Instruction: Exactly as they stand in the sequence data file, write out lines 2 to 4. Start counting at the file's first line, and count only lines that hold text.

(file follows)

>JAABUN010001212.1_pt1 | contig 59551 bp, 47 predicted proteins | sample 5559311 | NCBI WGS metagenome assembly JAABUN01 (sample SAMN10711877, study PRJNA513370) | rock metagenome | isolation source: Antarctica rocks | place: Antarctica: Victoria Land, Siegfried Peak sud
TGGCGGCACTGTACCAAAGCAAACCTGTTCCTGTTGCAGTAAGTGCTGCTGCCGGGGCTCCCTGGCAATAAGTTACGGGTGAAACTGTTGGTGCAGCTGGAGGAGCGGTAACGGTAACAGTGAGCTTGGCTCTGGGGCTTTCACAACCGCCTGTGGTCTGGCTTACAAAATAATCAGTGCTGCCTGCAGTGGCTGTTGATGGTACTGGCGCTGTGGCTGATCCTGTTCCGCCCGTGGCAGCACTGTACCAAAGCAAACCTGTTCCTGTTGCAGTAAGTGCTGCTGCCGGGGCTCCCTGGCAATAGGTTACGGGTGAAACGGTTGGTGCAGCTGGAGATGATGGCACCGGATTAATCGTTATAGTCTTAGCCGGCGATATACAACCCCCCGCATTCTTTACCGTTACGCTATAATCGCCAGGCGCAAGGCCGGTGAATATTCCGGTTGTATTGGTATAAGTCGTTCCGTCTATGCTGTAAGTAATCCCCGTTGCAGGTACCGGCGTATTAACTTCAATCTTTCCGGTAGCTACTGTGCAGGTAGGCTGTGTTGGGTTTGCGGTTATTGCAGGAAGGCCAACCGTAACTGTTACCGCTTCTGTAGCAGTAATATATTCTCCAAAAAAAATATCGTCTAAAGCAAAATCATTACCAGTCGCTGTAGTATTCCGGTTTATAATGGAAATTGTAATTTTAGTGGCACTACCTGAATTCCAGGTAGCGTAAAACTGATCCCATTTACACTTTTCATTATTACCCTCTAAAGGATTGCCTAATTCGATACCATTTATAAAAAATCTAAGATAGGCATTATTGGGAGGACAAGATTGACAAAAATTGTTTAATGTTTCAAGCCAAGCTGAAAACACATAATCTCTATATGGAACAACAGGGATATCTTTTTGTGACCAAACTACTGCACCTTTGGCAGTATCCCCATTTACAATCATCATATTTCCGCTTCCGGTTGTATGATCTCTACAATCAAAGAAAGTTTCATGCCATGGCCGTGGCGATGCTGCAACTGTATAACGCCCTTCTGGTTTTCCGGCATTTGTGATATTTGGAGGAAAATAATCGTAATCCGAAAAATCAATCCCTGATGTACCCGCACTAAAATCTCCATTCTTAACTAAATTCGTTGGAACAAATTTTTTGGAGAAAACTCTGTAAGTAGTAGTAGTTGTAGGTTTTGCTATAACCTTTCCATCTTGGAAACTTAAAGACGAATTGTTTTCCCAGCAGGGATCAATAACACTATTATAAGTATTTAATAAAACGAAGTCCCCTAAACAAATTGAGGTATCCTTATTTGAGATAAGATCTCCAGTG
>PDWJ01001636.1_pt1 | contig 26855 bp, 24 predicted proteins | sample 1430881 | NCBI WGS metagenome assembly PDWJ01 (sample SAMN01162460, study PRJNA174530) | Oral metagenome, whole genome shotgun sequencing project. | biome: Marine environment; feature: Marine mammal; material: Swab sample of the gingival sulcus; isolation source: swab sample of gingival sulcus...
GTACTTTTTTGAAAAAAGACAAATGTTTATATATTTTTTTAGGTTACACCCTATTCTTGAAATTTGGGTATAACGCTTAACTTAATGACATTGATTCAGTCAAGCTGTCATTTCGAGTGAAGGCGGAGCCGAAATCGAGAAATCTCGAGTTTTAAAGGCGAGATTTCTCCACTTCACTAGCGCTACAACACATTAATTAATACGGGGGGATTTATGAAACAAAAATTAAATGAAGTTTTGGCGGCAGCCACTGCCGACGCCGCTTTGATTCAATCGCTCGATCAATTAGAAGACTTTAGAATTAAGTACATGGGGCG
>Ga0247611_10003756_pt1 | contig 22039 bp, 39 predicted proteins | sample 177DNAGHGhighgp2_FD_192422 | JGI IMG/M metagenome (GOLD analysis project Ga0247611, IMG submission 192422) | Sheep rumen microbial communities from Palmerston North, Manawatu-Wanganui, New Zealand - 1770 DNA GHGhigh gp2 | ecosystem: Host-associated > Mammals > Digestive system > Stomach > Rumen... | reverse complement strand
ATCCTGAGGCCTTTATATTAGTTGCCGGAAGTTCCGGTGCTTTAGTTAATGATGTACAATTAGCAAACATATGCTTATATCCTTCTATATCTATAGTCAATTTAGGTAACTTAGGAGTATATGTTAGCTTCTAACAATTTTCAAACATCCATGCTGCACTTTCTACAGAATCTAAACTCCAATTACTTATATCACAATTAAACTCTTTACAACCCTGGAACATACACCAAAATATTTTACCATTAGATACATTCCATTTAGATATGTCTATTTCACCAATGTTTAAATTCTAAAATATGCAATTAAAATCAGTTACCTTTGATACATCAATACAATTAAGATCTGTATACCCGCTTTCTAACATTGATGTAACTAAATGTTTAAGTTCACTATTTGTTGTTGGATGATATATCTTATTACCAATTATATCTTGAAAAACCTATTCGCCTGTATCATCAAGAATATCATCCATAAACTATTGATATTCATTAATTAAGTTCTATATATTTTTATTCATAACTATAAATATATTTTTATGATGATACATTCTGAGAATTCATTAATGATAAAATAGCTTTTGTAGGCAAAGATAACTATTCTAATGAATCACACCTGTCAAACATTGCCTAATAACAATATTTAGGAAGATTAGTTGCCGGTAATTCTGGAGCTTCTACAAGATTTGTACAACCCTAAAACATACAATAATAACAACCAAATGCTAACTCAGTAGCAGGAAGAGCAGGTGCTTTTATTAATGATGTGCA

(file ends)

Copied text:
TGGCGGCACTGTACCAAAGCAAACCTGTTCCTGTTGCAGTAAGTGCTGCTGCCGGGGCTCCCTGGCAATAAGTTACGGGTGAAACTGTTGGTGCAGCTGGAGGAGCGGTAACGGTAACAGTGAGCTTGGCTCTGGGGCTTTCACAACCGCCTGTGGTCTGGCTTACAAAATAATCAGTGCTGCCTGCAGTGGCTGTTGATGGTACTGGCGCTGTGGCTGATCCTGTTCCGCCCGTGGCAGCACTGTACCAAAGCAAACCTGTTCCTGTTGCAGTAAGTGCTGCTGCCGGGGCTCCCTGGCAATAGGTTACGGGTGAAACGGTTGGTGCAGCTGGAGATGATGGCACCGGATTAATCGTTATAGTCTTAGCCGGCGATATACAACCCCCCGCATTCTTTACCGTTACGCTATAATCGCCAGGCGCAAGGCCGGTGAATATTCCGGTTGTATTGGTATAAGTCGTTCCGTCTATGCTGTAAGTAATCCCCGTTGCAGGTACCGGCGTATTAACTTCAATCTTTCCGGTAGCTACTGTGCAGGTAGGCTGTGTTGGGTTTGCGGTTATTGCAGGAAGGCCAACCGTAACTGTTACCGCTTCTGTAGCAGTAATATATTCTCCAAAAAAAATATCGTCTAAAGCAAAATCATTACCAGTCGCTGTAGTATTCCGGTTTATAATGGAAATTGTAATTTTAGTGGCACTACCTGAATTCCAGGTAGCGTAAAACTGATCCCATTTACACTTTTCATTATTACCCTCTAAAGGATTGCCTAATTCGATACCATTTATAAAAAATCTAAGATAGGCATTATTGGGAGGACAAGATTGACAAAAATTGTTTAATGTTTCAAGCCAAGCTGAAAACACATAATCTCTATATGGAACAACAGGGATATCTTTTTGTGACCAAACTACTGCACCTTTGGCAGTATCCCCATTTACAATCATCATATTTCCGCTTCCGGTTGTATGATCTCTACAATCAAAGAAAGTTTCATGCCATGGCCGTGGCGATGCTGCAACTGTATAACGCCCTTCTGGTTTTCCGGCATTTGTGATATTTGGAGGAAAATAATCGTAATCCGAAAAATCAATCCCTGATGTACCCGCACTAAAATCTCCATTCTTAACTAAATTCGTTGGAACAAATTTTTTGGAGAAAACTCTGTAAGTAGTAGTAGTTGTAGGTTTTGCTATAACCTTTCCATCTTGGAAACTTAAAGACGAATTGTTTTCCCAGCAGGGATCAATAACACTATTATAAGTATTTAATAAAACGAAGTCCCCTAAACAAATTGAGGTATCCTTATTTGAGATAAGATCTCCAGTG
>PDWJ01001636.1_pt1 | contig 26855 bp, 24 predicted proteins | sample 1430881 | NCBI WGS metagenome assembly PDWJ01 (sample SAMN01162460, study PRJNA174530) | Oral metagenome, whole genome shotgun sequencing project. | biome: Marine environment; feature: Marine mammal; material: Swab sample of the gingival sulcus; isolation source: swab sample of gingival sulcus...
GTACTTTTTTGAAAAAAGACAAATGTTTATATATTTTTTTAGGTTACACCCTATTCTTGAAATTTGGGTATAACGCTTAACTTAATGACATTGATTCAGTCAAGCTGTCATTTCGAGTGAAGGCGGAGCCGAAATCGAGAAATCTCGAGTTTTAAAGGCGAGATTTCTCCACTTCACTAGCGCTACAACACATTAATTAATACGGGGGGATTTATGAAACAAAAATTAAATGAAGTTTTGGCGGCAGCCACTGCCGACGCCGCTTTGATTCAATCGCTCGATCAATTAGAAGACTTTAGAATTAAGTACATGGGGCG